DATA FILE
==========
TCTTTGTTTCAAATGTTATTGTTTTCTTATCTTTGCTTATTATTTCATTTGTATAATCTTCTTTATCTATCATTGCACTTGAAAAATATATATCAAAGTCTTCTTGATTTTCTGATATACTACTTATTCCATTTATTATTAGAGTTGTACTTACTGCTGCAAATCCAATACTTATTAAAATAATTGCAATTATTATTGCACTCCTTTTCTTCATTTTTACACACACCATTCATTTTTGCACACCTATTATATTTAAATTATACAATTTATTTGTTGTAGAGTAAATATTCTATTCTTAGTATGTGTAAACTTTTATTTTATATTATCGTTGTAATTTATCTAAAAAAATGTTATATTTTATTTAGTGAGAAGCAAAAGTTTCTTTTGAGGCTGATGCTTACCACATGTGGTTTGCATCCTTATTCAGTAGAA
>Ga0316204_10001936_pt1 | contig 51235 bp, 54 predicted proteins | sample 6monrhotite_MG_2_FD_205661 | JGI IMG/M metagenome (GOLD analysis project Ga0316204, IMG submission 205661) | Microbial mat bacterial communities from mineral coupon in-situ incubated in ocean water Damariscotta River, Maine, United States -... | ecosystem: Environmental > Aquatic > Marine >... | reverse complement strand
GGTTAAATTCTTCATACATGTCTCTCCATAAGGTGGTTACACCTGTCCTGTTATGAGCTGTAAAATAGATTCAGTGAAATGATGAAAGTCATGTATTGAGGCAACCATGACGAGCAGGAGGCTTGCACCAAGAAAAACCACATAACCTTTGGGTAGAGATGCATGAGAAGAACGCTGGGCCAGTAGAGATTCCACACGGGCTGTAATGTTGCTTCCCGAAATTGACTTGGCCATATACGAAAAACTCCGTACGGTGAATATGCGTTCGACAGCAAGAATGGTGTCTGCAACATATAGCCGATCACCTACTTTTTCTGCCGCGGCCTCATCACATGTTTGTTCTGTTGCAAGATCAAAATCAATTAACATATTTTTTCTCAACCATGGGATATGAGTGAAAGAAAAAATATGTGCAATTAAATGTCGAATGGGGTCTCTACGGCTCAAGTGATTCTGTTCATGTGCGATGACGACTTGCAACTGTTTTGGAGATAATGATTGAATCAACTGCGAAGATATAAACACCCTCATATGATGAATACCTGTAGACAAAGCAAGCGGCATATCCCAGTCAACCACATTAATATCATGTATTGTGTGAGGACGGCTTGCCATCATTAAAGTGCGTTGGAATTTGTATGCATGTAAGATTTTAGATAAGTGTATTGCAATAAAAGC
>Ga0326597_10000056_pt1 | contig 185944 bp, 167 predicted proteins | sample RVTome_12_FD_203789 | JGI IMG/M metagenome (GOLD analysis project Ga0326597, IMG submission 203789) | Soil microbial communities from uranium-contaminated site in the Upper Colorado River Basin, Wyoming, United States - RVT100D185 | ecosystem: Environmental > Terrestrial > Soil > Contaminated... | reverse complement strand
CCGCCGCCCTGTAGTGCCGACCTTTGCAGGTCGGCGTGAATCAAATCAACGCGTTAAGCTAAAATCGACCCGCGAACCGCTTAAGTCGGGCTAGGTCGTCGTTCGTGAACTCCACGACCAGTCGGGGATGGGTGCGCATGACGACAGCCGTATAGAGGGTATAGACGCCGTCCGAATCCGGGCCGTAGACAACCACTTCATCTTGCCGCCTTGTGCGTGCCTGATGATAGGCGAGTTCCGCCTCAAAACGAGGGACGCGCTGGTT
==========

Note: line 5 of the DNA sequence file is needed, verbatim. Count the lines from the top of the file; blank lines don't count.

CCGCCGCCCTGTAGTGCCGACCTTTGCAGGTCGGCGTGAATCAAATCAACGCGTTAAGCTAAAATCGACCCGCGAACCGCTTAAGTCGGGCTAGGTCGTCGTTCGTGAACTCCACGACCAGTCGGGGATGGGTGCGCATGACGACAGCCGTATAGAGGGTATAGACGCCGTCCGAATCCGGGCCGTAGACAACCACTTCATCTTGCCGCCTTGTGCGTGCCTGATGATAGGCGAGTTCCGCCTCAAAACGAGGGACGCGCTGGTT